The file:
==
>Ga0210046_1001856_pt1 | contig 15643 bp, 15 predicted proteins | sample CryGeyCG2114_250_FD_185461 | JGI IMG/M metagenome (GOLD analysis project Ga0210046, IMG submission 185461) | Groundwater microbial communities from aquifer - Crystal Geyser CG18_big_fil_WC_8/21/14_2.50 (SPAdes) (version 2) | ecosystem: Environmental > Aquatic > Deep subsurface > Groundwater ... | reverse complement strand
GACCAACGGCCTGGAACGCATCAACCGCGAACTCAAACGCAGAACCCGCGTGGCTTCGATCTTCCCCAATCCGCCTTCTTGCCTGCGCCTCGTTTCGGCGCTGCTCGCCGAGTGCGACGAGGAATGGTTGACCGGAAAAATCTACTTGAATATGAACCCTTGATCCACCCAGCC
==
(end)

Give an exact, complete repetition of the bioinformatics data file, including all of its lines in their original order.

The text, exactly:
>Ga0210046_1001856_pt1 | contig 15643 bp, 15 predicted proteins | sample CryGeyCG2114_250_FD_185461 | JGI IMG/M metagenome (GOLD analysis project Ga0210046, IMG submission 185461) | Groundwater microbial communities from aquifer - Crystal Geyser CG18_big_fil_WC_8/21/14_2.50 (SPAdes) (version 2) | ecosystem: Environmental > Aquatic > Deep subsurface > Groundwater ... | reverse complement strand
GACCAACGGCCTGGAACGCATCAACCGCGAACTCAAACGCAGAACCCGCGTGGCTTCGATCTTCCCCAATCCGCCTTCTTGCCTGCGCCTCGTTTCGGCGCTGCTCGCCGAGTGCGACGAGGAATGGTTGACCGGAAAAATCTACTTGAATATGAACCCTTGATCCACCCAGCC